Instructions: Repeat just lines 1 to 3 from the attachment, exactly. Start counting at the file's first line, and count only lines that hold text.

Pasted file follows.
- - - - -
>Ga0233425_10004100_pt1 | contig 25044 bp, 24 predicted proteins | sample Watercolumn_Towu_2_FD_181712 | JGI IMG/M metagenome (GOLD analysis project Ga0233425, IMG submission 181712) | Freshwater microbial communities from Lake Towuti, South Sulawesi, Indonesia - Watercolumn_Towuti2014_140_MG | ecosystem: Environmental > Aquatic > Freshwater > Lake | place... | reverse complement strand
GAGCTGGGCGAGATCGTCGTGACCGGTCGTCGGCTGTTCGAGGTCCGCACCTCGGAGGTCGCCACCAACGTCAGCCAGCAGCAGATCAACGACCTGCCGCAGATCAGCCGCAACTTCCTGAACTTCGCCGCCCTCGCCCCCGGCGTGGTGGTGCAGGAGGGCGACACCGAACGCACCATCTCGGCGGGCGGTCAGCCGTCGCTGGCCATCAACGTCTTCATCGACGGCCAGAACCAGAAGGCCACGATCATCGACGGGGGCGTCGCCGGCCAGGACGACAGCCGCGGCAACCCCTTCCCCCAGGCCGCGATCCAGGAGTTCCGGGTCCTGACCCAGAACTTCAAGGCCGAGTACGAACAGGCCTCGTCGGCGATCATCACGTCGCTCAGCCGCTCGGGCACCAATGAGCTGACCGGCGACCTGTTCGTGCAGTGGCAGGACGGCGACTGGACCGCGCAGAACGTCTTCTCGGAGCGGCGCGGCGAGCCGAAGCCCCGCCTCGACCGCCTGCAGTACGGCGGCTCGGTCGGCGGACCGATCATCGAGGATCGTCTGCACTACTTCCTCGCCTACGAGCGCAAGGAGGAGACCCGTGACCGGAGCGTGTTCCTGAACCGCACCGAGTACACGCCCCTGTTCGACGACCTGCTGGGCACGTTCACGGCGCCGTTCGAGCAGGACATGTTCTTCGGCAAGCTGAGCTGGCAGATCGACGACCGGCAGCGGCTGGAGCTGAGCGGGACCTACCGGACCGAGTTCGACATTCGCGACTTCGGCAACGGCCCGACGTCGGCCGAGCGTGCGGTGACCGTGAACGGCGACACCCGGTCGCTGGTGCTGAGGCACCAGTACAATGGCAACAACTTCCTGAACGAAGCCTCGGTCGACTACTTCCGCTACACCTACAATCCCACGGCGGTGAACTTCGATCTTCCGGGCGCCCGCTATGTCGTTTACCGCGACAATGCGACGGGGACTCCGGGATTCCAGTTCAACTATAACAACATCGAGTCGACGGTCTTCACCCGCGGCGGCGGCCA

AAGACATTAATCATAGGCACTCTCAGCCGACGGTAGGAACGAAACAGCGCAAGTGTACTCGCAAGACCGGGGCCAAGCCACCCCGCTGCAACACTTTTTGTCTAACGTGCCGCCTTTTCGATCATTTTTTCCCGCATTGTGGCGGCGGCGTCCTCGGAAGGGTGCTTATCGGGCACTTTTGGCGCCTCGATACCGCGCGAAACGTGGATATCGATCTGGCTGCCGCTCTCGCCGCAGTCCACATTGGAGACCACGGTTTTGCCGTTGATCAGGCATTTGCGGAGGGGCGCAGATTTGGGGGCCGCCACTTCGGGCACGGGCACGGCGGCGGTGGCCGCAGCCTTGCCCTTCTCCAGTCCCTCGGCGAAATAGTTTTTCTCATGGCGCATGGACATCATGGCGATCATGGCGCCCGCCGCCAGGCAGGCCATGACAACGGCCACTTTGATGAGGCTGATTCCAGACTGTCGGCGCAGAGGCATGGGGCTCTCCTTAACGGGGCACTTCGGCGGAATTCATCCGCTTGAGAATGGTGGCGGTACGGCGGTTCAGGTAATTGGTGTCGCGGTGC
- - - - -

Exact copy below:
>Ga0233425_10004100_pt1 | contig 25044 bp, 24 predicted proteins | sample Watercolumn_Towu_2_FD_181712 | JGI IMG/M metagenome (GOLD analysis project Ga0233425, IMG submission 181712) | Freshwater microbial communities from Lake Towuti, South Sulawesi, Indonesia - Watercolumn_Towuti2014_140_MG | ecosystem: Environmental > Aquatic > Freshwater > Lake | place... | reverse complement strand
GAGCTGGGCGAGATCGTCGTGACCGGTCGTCGGCTGTTCGAGGTCCGCACCTCGGAGGTCGCCACCAACGTCAGCCAGCAGCAGATCAACGACCTGCCGCAGATCAGCCGCAACTTCCTGAACTTCGCCGCCCTCGCCCCCGGCGTGGTGGTGCAGGAGGGCGACACCGAACGCACCATCTCGGCGGGCGGTCAGCCGTCGCTGGCCATCAACGTCTTCATCGACGGCCAGAACCAGAAGGCCACGATCATCGACGGGGGCGTCGCCGGCCAGGACGACAGCCGCGGCAACCCCTTCCCCCAGGCCGCGATCCAGGAGTTCCGGGTCCTGACCCAGAACTTCAAGGCCGAGTACGAACAGGCCTCGTCGGCGATCATCACGTCGCTCAGCCGCTCGGGCACCAATGAGCTGACCGGCGACCTGTTCGTGCAGTGGCAGGACGGCGACTGGACCGCGCAGAACGTCTTCTCGGAGCGGCGCGGCGAGCCGAAGCCCCGCCTCGACCGCCTGCAGTACGGCGGCTCGGTCGGCGGACCGATCATCGAGGATCGTCTGCACTACTTCCTCGCCTACGAGCGCAAGGAGGAGACCCGTGACCGGAGCGTGTTCCTGAACCGCACCGAGTACACGCCCCTGTTCGACGACCTGCTGGGCACGTTCACGGCGCCGTTCGAGCAGGACATGTTCTTCGGCAAGCTGAGCTGGCAGATCGACGACCGGCAGCGGCTGGAGCTGAGCGGGACCTACCGGACCGAGTTCGACATTCGCGACTTCGGCAACGGCCCGACGTCGGCCGAGCGTGCGGTGACCGTGAACGGCGACACCCGGTCGCTGGTGCTGAGGCACCAGTACAATGGCAACAACTTCCTGAACGAAGCCTCGGTCGACTACTTCCGCTACACCTACAATCCCACGGCGGTGAACTTCGATCTTCCGGGCGCCCGCTATGTCGTTTACCGCGACAATGCGACGGGGACTCCGGGATTCCAGTTCAACTATAACAACATCGAGTCGACGGTCTTCACCCGCGGCGGCGGCCA

AAGACATTAATCATAGGCACTCTCAGCCGACGGTAGGAACGAAACAGCGCAAGTGTACTCGCAAGACCGGGGCCAAGCCACCCCGCTGCAACACTTTTTGTCTAACGTGCCGCCTTTTCGATCATTTTTTCCCGCATTGTGGCGGCGGCGTCCTCGGAAGGGTGCTTATCGGGCACTTTTGGCGCCTCGATACCGCGCGAAACGTGGATATCGATCTGGCTGCCGCTCTCGCCGCAGTCCACATTGGAGACCACGGTTTTGCCGTTGATCAGGCATTTGCGGAGGGGCGCAGATTTGGGGGCCGCCACTTCGGGCACGGGCACGGCGGCGGTGGCCGCAGCCTTGCCCTTCTCCAGTCCCTCGGCGAAATAGTTTTTCTCATGGCGCATGGACATCATGGCGATCATGGCGCCCGCCGCCAGGCAGGCCATGACAACGGCCACTTTGATGAGGCTGATTCCAGACTGTCGGCGCAGAGGCATGGGGCTCTCCTTAACGGGGCACTTCGGCGGAATTCATCCGCTTGAGAATGGTGGCGGTACGGCGGTTCAGGTAATTGGTGTCGCGGTGC